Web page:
Tuesday, July 22, 2014

Guest Post | An uncooperative African Penguin: Part 6

Dr. Jessica Kemper is an expert and advocate for the endangered African penguin.  Formerly the head of Section for Namibia's Ministry of Fisheries and Marine Resources (MFMR) and responsible for the conservation management and rescue of the country's seabirds, Jessica now heads the African Penguin Conservation Project. She continues to research Namibia's dwindling penguin population to find ways to improve their conservation status and runs the Seabird Rehabilitation Center in L├╝deritz. Population numbers for African penguins have decreased to just 55,000 today from an approximate 1.5 million figure in 1910.

In the conclusion to this series of posts about an uncooperative research subject, she shares a bit about the data collected during this episode of field research. Catch up by reading previous posts: Part 1Part 2Part 3Part 4 and Part 5 about one particularly difficult attempt to study African penguins in the wild. 

Epilogue: despite the sleepless nights our penguin caused us, she did provide us with valuable information. After we equipped her on February 23, 2009, she left the island at 7:40 am and headed in a north-westerly direction. She only arrived back at the colony 62 hours later, at 9:40 pm on Wednesday February 25, just before the device’s battery went flat. During the time she spent at sea, she travelled 184 km and ventured as far as 58 km from the island. This is quite an unusually long foraging trip compared to the other 53 foraging trips we recorded at Halifax Island so far, although trip lengths and distance covered can be highly variable. While at sea, our penguin dived 1479 times, or 24 times per hour. Her maximum dive depth was 71.2 m, not the deepest dive we have recorded so far, but still respectable.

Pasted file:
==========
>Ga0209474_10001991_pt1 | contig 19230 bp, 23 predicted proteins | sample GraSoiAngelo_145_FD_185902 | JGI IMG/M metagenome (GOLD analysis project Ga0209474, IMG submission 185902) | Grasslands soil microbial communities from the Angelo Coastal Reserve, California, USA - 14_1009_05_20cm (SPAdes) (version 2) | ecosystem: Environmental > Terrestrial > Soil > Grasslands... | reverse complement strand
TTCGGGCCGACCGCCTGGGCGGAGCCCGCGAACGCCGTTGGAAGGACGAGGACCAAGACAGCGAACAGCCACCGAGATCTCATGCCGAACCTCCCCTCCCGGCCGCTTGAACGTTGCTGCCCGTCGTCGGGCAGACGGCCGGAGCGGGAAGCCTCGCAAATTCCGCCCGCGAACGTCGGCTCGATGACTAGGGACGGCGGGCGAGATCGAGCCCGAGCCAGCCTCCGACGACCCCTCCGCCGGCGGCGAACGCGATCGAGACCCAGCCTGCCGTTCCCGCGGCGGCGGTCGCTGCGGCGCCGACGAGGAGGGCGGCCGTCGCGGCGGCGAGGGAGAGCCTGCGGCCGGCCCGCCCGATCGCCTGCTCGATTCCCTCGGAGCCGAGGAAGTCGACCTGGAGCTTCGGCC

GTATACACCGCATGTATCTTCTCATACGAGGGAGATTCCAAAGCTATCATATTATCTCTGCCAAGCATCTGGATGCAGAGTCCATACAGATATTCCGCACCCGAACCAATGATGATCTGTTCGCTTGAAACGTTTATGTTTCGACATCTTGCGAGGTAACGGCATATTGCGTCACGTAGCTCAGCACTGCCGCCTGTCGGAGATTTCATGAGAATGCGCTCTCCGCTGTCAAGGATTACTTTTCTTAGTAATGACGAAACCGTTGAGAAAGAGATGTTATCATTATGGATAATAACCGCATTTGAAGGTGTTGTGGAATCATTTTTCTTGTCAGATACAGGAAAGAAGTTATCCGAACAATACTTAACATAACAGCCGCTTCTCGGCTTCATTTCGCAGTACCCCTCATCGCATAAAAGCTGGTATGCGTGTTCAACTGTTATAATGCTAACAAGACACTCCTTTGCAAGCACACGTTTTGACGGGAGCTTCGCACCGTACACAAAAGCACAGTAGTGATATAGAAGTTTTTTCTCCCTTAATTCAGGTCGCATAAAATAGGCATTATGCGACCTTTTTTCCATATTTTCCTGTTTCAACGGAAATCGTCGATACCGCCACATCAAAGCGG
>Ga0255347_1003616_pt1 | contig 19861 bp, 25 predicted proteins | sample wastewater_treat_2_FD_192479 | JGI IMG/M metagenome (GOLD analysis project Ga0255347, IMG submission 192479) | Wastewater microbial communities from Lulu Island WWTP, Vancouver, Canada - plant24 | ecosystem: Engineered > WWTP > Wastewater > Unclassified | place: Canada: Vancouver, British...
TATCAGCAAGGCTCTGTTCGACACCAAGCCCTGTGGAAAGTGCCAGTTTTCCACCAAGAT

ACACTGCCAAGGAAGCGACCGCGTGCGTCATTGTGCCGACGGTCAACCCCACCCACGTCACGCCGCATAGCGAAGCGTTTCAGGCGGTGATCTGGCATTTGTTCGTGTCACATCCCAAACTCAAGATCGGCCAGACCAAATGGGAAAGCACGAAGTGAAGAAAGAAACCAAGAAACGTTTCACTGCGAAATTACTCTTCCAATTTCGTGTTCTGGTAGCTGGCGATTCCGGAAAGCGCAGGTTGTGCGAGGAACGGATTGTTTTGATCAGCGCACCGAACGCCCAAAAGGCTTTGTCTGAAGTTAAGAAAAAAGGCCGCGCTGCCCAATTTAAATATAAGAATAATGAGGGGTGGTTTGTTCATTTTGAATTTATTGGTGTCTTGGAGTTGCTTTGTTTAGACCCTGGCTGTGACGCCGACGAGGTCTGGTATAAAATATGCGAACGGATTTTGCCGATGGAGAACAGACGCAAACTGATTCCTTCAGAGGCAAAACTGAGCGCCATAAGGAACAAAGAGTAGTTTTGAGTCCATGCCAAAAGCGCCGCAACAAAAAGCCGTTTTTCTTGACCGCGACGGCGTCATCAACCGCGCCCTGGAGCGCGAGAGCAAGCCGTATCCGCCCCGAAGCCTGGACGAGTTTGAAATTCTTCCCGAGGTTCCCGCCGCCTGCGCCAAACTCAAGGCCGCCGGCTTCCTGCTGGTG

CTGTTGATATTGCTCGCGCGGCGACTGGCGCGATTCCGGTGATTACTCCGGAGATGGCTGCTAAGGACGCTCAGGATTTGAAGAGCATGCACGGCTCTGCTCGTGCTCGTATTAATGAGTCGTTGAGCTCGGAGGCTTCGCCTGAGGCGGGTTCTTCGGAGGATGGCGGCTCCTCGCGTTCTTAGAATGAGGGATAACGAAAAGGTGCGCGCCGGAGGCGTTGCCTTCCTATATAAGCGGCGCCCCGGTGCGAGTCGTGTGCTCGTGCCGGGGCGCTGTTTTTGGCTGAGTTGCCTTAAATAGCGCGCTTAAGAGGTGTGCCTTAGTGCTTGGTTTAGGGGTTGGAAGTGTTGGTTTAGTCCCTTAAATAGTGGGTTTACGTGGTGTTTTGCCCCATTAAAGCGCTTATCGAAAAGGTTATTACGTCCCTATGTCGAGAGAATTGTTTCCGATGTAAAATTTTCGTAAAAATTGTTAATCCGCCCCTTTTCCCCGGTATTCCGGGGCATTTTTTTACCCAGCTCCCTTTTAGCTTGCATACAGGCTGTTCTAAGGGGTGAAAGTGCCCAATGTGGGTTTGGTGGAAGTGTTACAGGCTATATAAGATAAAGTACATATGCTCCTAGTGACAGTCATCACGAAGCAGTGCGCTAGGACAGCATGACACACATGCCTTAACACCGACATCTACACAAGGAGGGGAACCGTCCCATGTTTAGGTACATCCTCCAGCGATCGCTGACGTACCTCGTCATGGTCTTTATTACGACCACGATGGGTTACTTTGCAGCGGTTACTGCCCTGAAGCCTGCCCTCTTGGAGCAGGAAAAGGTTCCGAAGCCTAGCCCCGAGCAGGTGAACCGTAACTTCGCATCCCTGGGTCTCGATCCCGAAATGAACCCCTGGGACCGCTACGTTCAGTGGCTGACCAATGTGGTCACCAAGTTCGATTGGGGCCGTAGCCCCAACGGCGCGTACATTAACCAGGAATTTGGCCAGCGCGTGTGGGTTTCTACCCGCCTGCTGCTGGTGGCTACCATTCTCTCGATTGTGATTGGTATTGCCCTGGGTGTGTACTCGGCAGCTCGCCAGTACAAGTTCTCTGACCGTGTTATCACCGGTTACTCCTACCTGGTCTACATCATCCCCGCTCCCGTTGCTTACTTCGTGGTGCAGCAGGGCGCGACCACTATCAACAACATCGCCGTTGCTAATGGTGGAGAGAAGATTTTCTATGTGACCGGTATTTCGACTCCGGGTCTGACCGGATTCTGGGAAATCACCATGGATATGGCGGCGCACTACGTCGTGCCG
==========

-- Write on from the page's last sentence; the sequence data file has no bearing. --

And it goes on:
Catching a logger penguin: crawling into the colony to catch a penguin wearing a logger.

Food appeared to be scarce around Halifax Island at the time, with chick condition generally poor and large numbers of chick mortalities due to starvation noticed all over the island. The data we collected that summer showed that the penguins at Halifax Island were working harder than usual to feed their chicks.

This is precisely the type of information we need in order to find ways to improve the tenuous conservation status of African penguins in Namibia. The information emanating from our project has been instrumental in defining the shape and size of Namibia’s first Marine Protected Area, the Namibian Islands’ Marine Protected Area (NIMPA), which includes Halifax Island and the surrounding waters. Our project continues to play a vital role in monitoring and evaluating the NIMPA’s effectiveness and I look forward to Katta’s visit next February.

Want to see penguins in person? Visit the Aquarium! It's the summer of Penguinology right now, so not only will you be able to observe more than 80 penguins, you'll be able to learn the most wild and surprising facts about these beloved birds. Here's where to start planning your visit.

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